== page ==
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Parliamentary architecture and national identity

Parliamentary architecture and national identity

Victoria University Professor Nigel Roberts will examine what parliamentary buildings tell us about democracy and national identity in his inaugural professorial lecture next week.

“Some of the world's most famous buildings are parliaments and legislatures. They are often grand and imposing, and they reflect a nation’s politics. Winston Churchill correctly noted during World War Two, 'we shape our buildings and afterwards our buildings shape us',” he says.

Professor Roberts, a specialist in comparative politics, has had a growing interest in parliamentary architecture during his 27 years at Victoria University.

“Our very own Beehive was built because the parliament erected early last century was only half the size of the parliament designed for New Zealand by the official government architect. The rest of the building was meant to go where the Beehive is now—there were also grand plans for domes and cupolas that were never built,” he says.

“There are different traditions in the design of parliaments around the world. North American legislatures are very classical. They draw their ideas from Greek and Roman architecture. What does this tell us about national identity and their political systems?”

Professor Roberts says he is very keen on visiting and experiencing different parliaments. He has visited parliamentary buildings in five of the seven continents of the world.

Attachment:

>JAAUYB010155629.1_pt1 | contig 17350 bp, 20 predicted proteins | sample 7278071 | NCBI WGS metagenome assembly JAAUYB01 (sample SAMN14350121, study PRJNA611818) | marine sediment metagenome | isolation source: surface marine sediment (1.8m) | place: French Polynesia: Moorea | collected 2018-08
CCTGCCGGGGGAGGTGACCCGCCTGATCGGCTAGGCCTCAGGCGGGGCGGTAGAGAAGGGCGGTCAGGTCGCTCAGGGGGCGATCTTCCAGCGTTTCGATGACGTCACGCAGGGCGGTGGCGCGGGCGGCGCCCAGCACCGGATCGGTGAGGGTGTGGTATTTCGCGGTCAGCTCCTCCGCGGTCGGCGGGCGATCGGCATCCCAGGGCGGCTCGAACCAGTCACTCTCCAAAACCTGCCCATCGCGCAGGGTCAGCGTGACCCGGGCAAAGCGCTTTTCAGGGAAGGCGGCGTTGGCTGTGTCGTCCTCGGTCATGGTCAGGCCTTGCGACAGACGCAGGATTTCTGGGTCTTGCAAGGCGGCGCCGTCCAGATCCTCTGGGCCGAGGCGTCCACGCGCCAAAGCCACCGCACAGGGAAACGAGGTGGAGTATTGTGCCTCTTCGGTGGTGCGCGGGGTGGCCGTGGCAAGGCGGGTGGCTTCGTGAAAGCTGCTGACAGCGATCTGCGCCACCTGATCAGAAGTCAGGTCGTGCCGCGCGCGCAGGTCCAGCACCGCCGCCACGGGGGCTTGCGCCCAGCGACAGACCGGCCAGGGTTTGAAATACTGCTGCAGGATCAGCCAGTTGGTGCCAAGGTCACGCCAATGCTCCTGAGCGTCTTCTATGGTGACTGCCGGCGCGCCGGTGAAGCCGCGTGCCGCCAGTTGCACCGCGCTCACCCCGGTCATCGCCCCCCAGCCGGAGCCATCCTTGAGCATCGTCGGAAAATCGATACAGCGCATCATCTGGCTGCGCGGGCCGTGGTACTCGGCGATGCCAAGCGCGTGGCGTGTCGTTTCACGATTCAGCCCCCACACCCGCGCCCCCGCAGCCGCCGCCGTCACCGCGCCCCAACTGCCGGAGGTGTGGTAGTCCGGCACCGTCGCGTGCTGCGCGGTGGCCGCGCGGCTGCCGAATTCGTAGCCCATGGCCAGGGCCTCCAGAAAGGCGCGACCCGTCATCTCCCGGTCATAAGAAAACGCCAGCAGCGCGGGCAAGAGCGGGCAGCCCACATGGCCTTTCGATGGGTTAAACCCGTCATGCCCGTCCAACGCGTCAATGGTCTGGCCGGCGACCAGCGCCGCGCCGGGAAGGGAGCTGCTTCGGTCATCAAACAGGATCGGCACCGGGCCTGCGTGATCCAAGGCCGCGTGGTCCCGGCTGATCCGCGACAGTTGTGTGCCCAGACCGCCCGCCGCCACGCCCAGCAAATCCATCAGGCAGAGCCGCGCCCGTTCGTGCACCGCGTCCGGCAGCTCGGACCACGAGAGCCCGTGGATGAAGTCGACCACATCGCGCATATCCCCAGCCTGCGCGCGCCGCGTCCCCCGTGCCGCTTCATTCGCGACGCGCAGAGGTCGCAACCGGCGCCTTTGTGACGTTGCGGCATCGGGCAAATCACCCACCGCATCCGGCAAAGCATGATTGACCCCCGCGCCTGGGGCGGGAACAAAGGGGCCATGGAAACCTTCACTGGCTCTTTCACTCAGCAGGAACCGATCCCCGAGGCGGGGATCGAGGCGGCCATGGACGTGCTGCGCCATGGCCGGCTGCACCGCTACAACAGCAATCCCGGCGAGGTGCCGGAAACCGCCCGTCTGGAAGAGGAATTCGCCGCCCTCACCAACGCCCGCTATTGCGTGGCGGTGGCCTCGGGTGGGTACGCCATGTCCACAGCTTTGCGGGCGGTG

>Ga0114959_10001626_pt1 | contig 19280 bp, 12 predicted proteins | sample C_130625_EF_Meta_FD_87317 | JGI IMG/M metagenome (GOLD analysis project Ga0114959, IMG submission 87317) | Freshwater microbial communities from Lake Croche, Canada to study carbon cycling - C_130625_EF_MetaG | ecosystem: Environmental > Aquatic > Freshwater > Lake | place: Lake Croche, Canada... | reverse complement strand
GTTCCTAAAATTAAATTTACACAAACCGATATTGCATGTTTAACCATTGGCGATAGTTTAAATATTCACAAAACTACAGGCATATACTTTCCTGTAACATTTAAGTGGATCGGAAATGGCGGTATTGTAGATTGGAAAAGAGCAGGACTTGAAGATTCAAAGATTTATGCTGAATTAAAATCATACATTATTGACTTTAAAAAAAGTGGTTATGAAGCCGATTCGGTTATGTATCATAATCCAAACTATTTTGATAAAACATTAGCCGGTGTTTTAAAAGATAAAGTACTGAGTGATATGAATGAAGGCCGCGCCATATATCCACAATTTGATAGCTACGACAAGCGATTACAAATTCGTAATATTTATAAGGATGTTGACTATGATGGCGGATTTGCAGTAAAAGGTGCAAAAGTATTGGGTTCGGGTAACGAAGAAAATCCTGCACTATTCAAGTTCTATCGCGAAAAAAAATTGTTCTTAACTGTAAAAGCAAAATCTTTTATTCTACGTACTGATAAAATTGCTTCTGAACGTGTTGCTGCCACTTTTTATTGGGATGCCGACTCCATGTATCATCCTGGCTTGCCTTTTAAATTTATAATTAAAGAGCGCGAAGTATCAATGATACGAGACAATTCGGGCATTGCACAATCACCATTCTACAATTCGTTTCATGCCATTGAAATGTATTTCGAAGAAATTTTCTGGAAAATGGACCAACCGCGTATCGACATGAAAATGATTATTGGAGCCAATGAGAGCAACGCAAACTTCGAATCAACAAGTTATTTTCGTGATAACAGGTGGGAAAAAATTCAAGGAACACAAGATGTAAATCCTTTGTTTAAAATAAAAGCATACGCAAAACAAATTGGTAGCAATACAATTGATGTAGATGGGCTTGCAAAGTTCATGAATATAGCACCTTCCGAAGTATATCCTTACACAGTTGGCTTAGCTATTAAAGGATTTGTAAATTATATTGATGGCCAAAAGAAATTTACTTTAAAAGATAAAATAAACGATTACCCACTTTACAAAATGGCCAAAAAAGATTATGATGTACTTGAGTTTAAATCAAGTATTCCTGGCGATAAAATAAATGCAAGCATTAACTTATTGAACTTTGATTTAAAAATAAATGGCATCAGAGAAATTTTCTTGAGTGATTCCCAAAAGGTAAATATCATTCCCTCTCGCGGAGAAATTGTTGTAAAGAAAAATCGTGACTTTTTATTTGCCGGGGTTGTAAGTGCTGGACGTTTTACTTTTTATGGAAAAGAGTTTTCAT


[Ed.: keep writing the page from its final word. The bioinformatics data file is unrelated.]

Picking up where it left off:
“Victoria University’s inaugural lecture series is an opportunity for new professors to provide family, friends, colleagues and the wider community an insight into their specialist fields of study. It is also an opportunity for the University to acknowledge and celebrate our valued professors,” says Vice-Chancellor Professor Pat Walsh.

“Professor Roberts has made an outstanding contribution to Victoria’s political science programme since his arrival in 1981. He is an excellent teacher and researcher and it will be a great honour to celebrate his achievements at his inaugural professorial lecture,” he says.

Professor Roberts will act as TVNZ’s election commentator in this year’s election for the eighth successive election.

He has also won four New Zealand Electoral Commission Wallace Awards and been involved in an eight-year Foundation for Research, Science and Technology-funded project analysing the consequences of New Zealand adopting MMP.

His inaugural lecture is on Tuesday 5 August 2008 at 6pm in Lecture Theatre 1 at Rutherford House, Bunny Street, Wellington. Please RSVP to rsvp[at]vuw.ac.nz with ‘Roberts’ in the subject line. All welcome.


ENDS

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